Stakeholder Analysis Guidelines
Stakeholder Analysis Guidelines 2-5
Step 2: Selecting and Defining a Policy
Select an appropriate policy.
For a stakeholder analysis to be useful, it must be focused on a specific policy or issue. Again,
policy is used in this document to refer to any national, regional, local, or institutional project,
program, law, regulation, or rule. In mo st cases, the sponsor of the stak eholder analysis will
have identified a policy, but it is important to ensure that the policy in question is an appropri-
ate topic for a stakeholder analysis before the pr ocess begins.
The following are some basic criteria for evaluating the appropriateness of health reform
policies as subjects of a stakeholder analysis:
The policy should be specific and “definable.” Policymakers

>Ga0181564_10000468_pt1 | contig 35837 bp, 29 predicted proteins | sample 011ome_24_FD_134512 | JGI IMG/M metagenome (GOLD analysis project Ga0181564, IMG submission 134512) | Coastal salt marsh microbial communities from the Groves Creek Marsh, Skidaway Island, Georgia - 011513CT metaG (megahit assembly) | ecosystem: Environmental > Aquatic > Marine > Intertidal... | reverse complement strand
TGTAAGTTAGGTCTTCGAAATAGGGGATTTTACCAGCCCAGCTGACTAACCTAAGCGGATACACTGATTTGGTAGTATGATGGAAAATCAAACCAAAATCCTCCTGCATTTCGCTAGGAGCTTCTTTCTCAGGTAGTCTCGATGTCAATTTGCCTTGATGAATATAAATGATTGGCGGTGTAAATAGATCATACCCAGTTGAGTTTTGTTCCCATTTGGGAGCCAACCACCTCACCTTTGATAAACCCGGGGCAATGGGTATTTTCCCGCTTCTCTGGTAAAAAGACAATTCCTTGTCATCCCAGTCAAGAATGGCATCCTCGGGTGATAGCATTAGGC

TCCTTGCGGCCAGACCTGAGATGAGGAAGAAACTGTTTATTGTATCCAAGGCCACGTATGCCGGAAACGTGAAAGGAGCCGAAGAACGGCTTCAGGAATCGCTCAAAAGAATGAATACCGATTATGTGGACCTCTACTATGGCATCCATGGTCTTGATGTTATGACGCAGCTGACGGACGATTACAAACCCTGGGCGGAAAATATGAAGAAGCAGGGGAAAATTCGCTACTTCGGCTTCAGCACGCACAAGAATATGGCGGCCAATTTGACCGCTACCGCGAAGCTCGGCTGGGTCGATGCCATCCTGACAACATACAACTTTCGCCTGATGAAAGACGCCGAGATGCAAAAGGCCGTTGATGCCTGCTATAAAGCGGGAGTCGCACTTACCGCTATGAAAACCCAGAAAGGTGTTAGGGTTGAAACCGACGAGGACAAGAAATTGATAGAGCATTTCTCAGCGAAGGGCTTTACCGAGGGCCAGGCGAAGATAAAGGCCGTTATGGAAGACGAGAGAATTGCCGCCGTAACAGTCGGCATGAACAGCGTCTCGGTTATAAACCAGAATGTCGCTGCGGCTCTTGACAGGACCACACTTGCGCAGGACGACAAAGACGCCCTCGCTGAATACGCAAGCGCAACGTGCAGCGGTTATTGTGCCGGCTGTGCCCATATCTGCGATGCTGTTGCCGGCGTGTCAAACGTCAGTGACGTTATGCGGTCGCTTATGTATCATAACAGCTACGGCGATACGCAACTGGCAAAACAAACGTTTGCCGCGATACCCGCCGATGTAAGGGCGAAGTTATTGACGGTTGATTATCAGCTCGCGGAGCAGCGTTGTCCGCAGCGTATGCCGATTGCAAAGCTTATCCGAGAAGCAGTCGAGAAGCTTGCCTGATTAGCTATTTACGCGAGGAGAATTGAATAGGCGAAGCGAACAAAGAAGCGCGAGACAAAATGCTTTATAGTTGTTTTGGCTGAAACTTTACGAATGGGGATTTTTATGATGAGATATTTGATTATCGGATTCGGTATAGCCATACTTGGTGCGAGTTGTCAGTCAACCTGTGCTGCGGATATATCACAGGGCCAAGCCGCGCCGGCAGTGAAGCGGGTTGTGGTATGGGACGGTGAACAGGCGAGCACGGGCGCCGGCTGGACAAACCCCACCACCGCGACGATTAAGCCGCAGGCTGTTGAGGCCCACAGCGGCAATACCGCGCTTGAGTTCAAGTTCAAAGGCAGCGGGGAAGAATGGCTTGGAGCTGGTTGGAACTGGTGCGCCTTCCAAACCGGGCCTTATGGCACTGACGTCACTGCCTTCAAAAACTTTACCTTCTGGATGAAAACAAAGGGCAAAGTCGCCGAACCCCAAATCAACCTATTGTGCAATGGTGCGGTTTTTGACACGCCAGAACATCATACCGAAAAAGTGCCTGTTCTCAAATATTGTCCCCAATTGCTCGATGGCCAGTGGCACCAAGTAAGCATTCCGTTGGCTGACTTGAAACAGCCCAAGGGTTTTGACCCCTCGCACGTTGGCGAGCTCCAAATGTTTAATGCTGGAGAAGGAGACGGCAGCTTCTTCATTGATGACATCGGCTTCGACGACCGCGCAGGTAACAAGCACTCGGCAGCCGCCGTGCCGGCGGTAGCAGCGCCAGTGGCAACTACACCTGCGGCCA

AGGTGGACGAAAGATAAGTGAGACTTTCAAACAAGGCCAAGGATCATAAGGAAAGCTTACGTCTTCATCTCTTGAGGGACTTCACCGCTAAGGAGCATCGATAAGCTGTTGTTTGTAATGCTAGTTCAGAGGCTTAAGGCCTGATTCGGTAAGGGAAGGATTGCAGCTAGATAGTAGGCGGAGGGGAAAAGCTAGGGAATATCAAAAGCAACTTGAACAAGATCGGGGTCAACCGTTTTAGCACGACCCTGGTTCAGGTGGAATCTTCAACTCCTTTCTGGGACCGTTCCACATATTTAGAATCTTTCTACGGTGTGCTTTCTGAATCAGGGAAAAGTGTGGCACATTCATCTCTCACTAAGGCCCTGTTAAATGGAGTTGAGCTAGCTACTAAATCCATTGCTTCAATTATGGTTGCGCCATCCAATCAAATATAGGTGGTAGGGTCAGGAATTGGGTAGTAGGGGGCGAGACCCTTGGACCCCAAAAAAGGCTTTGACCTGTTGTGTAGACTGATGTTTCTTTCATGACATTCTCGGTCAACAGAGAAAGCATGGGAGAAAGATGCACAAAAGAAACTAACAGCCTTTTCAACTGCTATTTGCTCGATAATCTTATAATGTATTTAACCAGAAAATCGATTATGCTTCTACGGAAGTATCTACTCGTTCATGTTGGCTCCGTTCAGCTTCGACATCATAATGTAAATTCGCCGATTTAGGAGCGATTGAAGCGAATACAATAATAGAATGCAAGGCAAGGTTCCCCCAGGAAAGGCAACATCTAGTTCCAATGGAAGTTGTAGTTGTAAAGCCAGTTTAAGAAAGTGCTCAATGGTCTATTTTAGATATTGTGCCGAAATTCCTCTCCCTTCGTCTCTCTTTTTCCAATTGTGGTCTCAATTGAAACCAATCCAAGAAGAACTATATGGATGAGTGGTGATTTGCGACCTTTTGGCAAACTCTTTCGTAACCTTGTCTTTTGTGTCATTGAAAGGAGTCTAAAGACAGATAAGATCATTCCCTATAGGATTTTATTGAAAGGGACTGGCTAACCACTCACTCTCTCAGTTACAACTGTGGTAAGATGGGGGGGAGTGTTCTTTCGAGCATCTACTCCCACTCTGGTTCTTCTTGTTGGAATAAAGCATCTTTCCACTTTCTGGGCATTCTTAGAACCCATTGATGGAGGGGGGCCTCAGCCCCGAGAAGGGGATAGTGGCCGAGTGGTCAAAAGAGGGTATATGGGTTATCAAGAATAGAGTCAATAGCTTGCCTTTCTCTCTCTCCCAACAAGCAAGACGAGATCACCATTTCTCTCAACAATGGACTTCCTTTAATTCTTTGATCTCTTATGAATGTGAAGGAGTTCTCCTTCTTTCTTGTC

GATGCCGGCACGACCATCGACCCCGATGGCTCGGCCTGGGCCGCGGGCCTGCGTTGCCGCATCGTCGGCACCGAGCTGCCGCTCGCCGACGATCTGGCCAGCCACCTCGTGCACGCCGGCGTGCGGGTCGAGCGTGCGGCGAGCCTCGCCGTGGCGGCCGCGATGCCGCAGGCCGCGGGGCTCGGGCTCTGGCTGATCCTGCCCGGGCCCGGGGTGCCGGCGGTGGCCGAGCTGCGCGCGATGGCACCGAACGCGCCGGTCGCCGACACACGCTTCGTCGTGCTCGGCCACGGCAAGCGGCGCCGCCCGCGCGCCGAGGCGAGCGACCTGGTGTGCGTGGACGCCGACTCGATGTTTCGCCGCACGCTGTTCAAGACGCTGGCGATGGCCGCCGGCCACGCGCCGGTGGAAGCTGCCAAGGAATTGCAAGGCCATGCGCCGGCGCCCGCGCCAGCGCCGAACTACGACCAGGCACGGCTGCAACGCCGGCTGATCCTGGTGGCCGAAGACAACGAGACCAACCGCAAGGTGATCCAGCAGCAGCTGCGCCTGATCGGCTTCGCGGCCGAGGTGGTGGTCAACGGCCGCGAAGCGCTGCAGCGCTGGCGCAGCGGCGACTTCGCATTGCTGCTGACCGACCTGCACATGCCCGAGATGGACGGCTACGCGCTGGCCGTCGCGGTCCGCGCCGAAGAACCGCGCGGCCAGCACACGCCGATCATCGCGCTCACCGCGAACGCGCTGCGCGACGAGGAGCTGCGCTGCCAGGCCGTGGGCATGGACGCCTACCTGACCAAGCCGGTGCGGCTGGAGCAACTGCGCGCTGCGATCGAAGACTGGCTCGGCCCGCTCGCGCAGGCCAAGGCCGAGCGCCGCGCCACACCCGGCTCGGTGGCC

and managers should avoid conducting an analysis on a poli-
cy that has not been thought through or is too general to be de-
fined in concrete terms. This is important to ensure that specif-
ic interview questions and responses can be developed around
The policy should be socially and politically controversial so
that it merits the investment of resources required to determine
what aspects are controversial and to whom.
The policy should be key to current reform efforts and impor-
tant enough to justify the resources that will be needed to im-
plement recommended actions that emerge from the analysis.
Define the policy.
Once a policy is chosen for the stakeholder analysis, the working
group should work with policymakers to define the main ideas
and concepts. The basic ideas, not the details of the policy, will
need to be explained to the stakeholders later in the process, and
simple, concise definitions will be required.
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